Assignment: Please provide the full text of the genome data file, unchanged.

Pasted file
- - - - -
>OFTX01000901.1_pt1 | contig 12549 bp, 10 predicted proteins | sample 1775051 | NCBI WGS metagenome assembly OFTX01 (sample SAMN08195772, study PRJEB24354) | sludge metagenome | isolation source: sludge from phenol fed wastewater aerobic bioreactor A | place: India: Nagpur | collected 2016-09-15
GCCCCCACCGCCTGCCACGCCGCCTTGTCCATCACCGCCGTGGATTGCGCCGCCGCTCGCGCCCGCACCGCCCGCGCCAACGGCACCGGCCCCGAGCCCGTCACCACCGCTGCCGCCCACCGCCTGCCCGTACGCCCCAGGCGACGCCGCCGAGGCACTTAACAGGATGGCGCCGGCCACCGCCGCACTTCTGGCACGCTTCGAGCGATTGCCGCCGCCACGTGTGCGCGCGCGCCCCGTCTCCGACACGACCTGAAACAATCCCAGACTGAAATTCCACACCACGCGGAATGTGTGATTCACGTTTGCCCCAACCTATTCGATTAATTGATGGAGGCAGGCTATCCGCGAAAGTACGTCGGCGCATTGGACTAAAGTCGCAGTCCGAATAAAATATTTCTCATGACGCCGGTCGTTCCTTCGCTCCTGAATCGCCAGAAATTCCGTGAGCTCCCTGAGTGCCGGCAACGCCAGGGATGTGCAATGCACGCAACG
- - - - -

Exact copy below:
>OFTX01000901.1_pt1 | contig 12549 bp, 10 predicted proteins | sample 1775051 | NCBI WGS metagenome assembly OFTX01 (sample SAMN08195772, study PRJEB24354) | sludge metagenome | isolation source: sludge from phenol fed wastewater aerobic bioreactor A | place: India: Nagpur | collected 2016-09-15
GCCCCCACCGCCTGCCACGCCGCCTTGTCCATCACCGCCGTGGATTGCGCCGCCGCTCGCGCCCGCACCGCCCGCGCCAACGGCACCGGCCCCGAGCCCGTCACCACCGCTGCCGCCCACCGCCTGCCCGTACGCCCCAGGCGACGCCGCCGAGGCACTTAACAGGATGGCGCCGGCCACCGCCGCACTTCTGGCACGCTTCGAGCGATTGCCGCCGCCACGTGTGCGCGCGCGCCCCGTCTCCGACACGACCTGAAACAATCCCAGACTGAAATTCCACACCACGCGGAATGTGTGATTCACGTTTGCCCCAACCTATTCGATTAATTGATGGAGGCAGGCTATCCGCGAAAGTACGTCGGCGCATTGGACTAAAGTCGCAGTCCGAATAAAATATTTCTCATGACGCCGGTCGTTCCTTCGCTCCTGAATCGCCAGAAATTCCGTGAGCTCCCTGAGTGCCGGCAACGCCAGGGATGTGCAATGCACGCAACG